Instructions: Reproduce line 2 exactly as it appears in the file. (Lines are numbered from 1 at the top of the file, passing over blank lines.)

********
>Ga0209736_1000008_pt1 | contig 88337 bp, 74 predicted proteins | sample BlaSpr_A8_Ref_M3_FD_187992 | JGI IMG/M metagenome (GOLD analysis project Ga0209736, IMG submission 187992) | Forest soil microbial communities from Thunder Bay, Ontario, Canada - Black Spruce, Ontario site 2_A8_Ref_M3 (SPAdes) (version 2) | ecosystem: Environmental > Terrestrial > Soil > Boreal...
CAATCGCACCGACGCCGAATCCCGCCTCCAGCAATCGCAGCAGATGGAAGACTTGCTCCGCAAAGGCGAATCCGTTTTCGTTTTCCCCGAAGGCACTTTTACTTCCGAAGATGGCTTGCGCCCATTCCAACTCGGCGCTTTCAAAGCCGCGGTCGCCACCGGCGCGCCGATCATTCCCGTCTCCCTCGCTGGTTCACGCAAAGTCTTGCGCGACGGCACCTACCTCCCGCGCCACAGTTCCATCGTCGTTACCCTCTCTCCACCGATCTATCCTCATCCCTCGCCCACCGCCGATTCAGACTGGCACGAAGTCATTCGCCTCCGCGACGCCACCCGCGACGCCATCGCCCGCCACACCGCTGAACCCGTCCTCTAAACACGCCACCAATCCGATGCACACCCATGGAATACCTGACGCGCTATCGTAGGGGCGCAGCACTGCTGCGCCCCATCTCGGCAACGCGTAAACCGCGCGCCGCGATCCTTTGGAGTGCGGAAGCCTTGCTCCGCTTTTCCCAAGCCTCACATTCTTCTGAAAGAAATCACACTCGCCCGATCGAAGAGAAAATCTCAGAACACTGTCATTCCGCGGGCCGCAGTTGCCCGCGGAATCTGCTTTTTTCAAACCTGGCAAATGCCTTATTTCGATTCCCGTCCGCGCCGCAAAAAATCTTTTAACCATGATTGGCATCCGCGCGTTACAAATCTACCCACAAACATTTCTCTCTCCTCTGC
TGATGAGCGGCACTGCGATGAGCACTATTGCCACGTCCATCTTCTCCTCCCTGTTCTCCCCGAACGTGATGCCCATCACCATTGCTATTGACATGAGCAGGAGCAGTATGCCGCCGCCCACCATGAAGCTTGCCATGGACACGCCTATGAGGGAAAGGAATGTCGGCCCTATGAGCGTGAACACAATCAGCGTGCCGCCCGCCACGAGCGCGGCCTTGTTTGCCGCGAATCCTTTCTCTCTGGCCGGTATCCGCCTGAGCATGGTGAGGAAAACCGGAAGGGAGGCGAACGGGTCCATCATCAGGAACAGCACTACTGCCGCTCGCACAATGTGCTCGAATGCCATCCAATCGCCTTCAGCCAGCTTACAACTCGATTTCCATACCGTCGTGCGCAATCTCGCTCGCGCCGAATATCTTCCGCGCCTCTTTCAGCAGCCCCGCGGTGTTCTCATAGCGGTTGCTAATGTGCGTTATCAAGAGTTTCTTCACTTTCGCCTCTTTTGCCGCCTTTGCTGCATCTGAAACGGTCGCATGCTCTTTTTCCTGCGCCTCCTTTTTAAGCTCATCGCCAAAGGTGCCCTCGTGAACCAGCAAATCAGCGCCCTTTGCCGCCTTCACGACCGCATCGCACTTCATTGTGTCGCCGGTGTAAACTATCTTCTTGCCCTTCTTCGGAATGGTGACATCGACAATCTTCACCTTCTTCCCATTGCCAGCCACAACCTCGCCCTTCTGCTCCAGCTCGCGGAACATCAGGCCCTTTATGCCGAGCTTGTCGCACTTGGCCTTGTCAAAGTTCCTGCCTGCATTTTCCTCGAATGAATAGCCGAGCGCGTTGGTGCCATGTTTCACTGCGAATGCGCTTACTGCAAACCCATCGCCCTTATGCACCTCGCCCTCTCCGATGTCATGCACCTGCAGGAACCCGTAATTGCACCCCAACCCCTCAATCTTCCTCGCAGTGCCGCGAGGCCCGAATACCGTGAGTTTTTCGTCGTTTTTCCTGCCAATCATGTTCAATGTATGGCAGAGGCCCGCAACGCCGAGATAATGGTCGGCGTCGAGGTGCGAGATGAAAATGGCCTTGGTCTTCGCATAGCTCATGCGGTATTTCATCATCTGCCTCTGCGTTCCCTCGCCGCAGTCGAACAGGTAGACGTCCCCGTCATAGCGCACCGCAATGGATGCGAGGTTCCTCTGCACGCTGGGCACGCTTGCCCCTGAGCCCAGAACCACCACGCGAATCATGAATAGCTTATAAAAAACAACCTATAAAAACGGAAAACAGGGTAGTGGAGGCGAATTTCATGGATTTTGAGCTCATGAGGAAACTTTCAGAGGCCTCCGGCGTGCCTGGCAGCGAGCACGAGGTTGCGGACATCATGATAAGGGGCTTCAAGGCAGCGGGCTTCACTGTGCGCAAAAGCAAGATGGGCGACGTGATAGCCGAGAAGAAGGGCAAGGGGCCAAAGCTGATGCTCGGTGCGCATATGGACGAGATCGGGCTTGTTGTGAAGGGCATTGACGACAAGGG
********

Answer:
CAATCGCACCGACGCCGAATCCCGCCTCCAGCAATCGCAGCAGATGGAAGACTTGCTCCGCAAAGGCGAATCCGTTTTCGTTTTCCCCGAAGGCACTTTTACTTCCGAAGATGGCTTGCGCCCATTCCAACTCGGCGCTTTCAAAGCCGCGGTCGCCACCGGCGCGCCGATCATTCCCGTCTCCCTCGCTGGTTCACGCAAAGTCTTGCGCGACGGCACCTACCTCCCGCGCCACAGTTCCATCGTCGTTACCCTCTCTCCACCGATCTATCCTCATCCCTCGCCCACCGCCGATTCAGACTGGCACGAAGTCATTCGCCTCCGCGACGCCACCCGCGACGCCATCGCCCGCCACACCGCTGAACCCGTCCTCTAAACACGCCACCAATCCGATGCACACCCATGGAATACCTGACGCGCTATCGTAGGGGCGCAGCACTGCTGCGCCCCATCTCGGCAACGCGTAAACCGCGCGCCGCGATCCTTTGGAGTGCGGAAGCCTTGCTCCGCTTTTCCCAAGCCTCACATTCTTCTGAAAGAAATCACACTCGCCCGATCGAAGAGAAAATCTCAGAACACTGTCATTCCGCGGGCCGCAGTTGCCCGCGGAATCTGCTTTTTTCAAACCTGGCAAATGCCTTATTTCGATTCCCGTCCGCGCCGCAAAAAATCTTTTAACCATGATTGGCATCCGCGCGTTACAAATCTACCCACAAACATTTCTCTCTCCTCTGC